Creating Your Own Pregnancy Diet Plan

By Tiffany Tseng. May 7th 2016

Pregnancy is the time to make adjustments to your diet and take note of what you consume because you are not just eating for yourself anymore. Some foods, such as seafood and sprouts, should be consumed with caution, while others, like folic acid, should be eaten more often. Meanwhile, here is a general guide to help you make smarter decisions when planning your pregnancy meal plans.

The Numbers

Eating plans during pregnancy should be nutrient-dense and healthy, as you are eating to support your own body as well as your developing baby. The March of Dimes Foundation suggests eating foods from the five food groups every day, and that a pregnant woman generally needs to add only 300 extra calories to her eating plan.

Here is a general guideline to how much should be consumed:

Whole grains: 6 ounces per day.

As a guideline, it equals:

  • 6 slices of bread
  • 3 cups of cooked rice, pasta, or grain
  • 6 tortillas (6 inch in diameter)

Vegetables: 2.5 cups per day

  • Vegetables can be measured raw, cooked, or juiced
  • If the vegetable is leafy or voluminous, the suggested serving amount will consist of 5 cups of leafy greens per day.
  • Be sure to go easy on the condiments, such as salt and butter, on the veggies

Fruits: 1.5 to 2 cups per day

  • Fruits can be dried, frozen, fresh, juiced, or canned
  • Be sure to drain the sugary juices in canned fruits prior to consumption

Dairy: 3 cups per day

As a guideline, it equals:

  • 3 cups of milk or yogurt
  • 4.5 ounces of natural cheese (such as cheddar and parmesan)
  • 6 ounces of processed cheese (such as American cheese)

Proteins: 5 to 5.5 ounces per day

  • Be sure the protein sources are lean cuts of meat
  • Other protein sources include eggs, beans, legumes, and nuts
  • Nut butters also fall into this category
  • Fish can fulfill this category as long as they are low in mercury

Three proper meals per day, with a mid-morning snack and mid-afternoon snack, would be enough. Junk food, sweets, and fats are not included in this guide, as most of them do not provide high quality nutrients for the mom and the developing baby.

If fats are consumed, be sure they are vegetable oils and omega 3 fatty acids. It is also best to substitute sugary drinks with milk, fruit juices, and water, and if junk foods are consumed, be sure they are in moderation. Also, drink lots of water, at least 6 to 8 glasses per day!

(For a quick guide on what you should be eating while you're trying to get pregnant, read A Guide To Creating A Pre-Pregnancy Diet Plan.)

Weight Gain

If you are not fitting into your skinny jeans during pregnancy, don’t freak out! Weight gain during pregnancy is normal and healthy for yourself and the baby, assuming you are eating a normal, nutritious diet. The process should happen gradually during the pregnancy, and should not skyrocket at any particular point. In fact, most of the weight is usually gained in the last 3 months of pregnancy, and it is normal to gain a total of 25 to 35 pounds during this journey. It is typical for women to gain:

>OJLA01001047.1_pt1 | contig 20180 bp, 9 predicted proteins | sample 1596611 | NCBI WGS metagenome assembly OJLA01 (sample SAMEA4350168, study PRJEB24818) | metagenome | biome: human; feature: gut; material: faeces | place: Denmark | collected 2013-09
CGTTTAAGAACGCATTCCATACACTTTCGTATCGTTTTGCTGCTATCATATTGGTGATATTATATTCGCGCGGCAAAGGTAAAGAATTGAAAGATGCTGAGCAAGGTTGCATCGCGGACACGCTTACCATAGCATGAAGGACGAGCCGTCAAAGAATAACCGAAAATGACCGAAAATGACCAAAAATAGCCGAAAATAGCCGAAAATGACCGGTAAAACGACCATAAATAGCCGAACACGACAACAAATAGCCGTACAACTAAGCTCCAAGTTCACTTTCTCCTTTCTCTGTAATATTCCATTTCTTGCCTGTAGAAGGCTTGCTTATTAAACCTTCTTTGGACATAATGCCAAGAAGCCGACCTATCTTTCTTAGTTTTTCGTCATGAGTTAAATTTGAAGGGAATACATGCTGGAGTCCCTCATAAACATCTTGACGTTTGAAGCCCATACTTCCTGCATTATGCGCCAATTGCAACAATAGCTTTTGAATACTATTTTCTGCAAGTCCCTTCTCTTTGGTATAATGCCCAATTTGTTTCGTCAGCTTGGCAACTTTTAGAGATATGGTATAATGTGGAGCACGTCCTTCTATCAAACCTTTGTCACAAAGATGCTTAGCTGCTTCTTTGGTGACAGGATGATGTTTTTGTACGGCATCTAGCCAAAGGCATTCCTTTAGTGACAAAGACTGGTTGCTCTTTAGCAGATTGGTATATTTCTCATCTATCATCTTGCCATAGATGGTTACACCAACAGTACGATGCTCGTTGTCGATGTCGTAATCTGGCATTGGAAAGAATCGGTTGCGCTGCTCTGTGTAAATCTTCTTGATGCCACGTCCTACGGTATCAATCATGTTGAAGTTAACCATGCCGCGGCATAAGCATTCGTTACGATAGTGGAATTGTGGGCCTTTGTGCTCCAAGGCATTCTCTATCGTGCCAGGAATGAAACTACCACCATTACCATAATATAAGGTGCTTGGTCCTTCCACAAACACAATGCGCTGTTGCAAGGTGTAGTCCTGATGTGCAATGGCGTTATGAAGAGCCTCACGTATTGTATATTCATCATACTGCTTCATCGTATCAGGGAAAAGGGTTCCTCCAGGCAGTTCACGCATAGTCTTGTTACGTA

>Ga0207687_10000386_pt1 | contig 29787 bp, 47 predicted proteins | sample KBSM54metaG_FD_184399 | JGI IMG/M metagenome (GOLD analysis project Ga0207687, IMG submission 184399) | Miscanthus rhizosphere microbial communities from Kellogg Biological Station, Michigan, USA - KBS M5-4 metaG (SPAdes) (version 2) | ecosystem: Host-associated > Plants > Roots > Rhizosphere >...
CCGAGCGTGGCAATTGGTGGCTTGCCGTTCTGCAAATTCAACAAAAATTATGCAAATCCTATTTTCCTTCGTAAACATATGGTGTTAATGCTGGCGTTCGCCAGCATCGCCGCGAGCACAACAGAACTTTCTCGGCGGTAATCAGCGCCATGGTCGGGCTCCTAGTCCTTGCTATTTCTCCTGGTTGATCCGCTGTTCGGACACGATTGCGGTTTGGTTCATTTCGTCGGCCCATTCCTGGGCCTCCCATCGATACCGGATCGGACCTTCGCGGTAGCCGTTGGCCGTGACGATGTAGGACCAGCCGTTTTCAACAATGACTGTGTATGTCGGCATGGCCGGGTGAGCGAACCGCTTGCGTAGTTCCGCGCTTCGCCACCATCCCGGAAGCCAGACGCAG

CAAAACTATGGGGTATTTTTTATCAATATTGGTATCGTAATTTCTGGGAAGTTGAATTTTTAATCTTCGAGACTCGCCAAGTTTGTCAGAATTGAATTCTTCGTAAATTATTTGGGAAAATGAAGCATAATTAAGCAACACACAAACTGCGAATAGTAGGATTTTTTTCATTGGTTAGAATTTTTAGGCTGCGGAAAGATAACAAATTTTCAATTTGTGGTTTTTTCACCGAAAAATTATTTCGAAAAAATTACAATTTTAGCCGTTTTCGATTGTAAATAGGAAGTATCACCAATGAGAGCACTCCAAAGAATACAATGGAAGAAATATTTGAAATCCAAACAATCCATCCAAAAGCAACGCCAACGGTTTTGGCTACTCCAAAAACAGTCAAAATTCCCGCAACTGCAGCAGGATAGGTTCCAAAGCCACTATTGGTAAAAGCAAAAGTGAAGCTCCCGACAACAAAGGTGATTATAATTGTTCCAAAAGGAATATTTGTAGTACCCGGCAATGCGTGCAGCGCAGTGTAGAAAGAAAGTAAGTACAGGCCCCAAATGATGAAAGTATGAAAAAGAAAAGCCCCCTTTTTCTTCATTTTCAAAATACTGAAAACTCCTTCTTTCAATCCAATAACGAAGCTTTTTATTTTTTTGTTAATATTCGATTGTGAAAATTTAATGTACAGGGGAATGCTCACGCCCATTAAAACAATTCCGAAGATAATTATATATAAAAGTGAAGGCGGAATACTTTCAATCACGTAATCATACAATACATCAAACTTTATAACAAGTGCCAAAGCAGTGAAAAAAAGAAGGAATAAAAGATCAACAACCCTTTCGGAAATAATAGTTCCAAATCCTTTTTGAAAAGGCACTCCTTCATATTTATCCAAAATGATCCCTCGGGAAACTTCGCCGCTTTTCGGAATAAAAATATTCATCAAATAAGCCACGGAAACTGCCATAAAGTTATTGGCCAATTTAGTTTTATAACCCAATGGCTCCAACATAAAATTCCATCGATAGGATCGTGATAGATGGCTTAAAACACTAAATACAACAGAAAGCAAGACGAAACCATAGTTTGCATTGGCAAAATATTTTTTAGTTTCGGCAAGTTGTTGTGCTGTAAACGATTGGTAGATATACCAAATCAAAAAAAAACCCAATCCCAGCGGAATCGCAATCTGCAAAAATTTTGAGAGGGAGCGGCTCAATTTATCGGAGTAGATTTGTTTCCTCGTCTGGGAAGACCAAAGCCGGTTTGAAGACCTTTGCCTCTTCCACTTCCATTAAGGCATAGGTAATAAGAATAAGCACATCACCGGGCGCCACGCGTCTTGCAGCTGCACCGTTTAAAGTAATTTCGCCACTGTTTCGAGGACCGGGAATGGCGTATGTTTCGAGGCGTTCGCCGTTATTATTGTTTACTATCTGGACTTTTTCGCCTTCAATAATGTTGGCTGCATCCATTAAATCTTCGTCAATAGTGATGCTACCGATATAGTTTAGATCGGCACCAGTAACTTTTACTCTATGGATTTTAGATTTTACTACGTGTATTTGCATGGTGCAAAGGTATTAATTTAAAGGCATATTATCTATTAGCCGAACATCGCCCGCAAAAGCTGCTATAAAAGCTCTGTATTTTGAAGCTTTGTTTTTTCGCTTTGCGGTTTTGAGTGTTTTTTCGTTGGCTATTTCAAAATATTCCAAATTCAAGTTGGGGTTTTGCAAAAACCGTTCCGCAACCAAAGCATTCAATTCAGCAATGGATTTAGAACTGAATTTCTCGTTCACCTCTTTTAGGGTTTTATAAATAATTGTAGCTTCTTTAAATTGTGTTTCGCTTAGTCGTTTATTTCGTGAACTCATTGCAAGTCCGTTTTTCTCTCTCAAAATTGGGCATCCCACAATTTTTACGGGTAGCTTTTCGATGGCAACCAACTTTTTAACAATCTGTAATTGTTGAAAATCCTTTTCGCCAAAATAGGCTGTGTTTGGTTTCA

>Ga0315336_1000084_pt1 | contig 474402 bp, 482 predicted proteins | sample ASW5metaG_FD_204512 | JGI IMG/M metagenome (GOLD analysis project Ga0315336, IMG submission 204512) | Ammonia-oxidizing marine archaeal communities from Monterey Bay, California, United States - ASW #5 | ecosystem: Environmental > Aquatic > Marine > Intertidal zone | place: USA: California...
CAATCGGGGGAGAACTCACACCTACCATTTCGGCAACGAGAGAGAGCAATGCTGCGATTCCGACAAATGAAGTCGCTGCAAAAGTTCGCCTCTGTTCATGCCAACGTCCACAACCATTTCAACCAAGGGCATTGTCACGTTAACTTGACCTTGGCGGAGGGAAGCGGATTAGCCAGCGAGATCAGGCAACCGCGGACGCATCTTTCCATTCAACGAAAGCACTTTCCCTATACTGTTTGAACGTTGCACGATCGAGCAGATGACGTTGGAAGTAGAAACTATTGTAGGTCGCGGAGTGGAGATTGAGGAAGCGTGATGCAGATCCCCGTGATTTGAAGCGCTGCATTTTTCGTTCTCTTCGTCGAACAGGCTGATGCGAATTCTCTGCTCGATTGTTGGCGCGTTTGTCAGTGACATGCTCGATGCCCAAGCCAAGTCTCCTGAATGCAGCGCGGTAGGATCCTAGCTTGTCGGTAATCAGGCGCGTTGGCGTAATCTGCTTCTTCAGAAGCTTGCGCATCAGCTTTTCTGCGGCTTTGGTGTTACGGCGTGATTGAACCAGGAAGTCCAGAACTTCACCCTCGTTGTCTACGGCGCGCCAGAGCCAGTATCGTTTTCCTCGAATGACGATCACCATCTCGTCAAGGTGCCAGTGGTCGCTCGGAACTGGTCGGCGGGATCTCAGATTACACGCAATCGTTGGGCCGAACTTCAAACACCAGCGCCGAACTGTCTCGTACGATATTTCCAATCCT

• First trimester: a total of 1 to 4 pounds
  • Second trimester: 2 to 4 pounds per month
  • Third trimester: 2 to 4 pounds per month

Keep in mind that the gained weight includes that of the baby, placenta, amniotic fluid, breasts, uterus and your own body composition. If you are experiencing weight loss or abnormal weight gain, see your doctor for a healthy weight management plan.

Other Tips:

  • “Eating for Two”:  Sometimes, women may mistakenly believe that they will need to double their caloric intake because they are eating for both herself and her baby. Instead, it means that the mother is responsible to eat a healthy diet, full of nutrients, for both herself and her baby. While it is fine to indulge in high-caloric foods once in a while, keep in mind of portion sizes and try not to use pregnancy as an excuse to indulge excessively. However, it is important to note that women expecting twins, triplets, or multiple births will most likely need a higher daily caloric intake than women expecting only one baby, so be sure to consult your doctor.
  • Food cravings: cravings are due to hormonal changes within the body, and are totally normal. While most cravings are not harmful and odd at best, be sure to take heed of the type of food in question and take necessary precautionary steps during preparation. For example, if the food craving consists of cold cut meats, be sure to heat them to a boiling point to kill potentially harmful bacteria prior to consuming. Otherwise, consult your physician on the proper methods to protect yourself during waves of food craving.

It is the best to consult your healthcare provider on the best pregnancy meal plan for you based on your current health status. While this guide can help you create your own pregnancy diet plan, your physician can give you the best advice on the types of foods and supplements you need and the appropriate portions you should eat.


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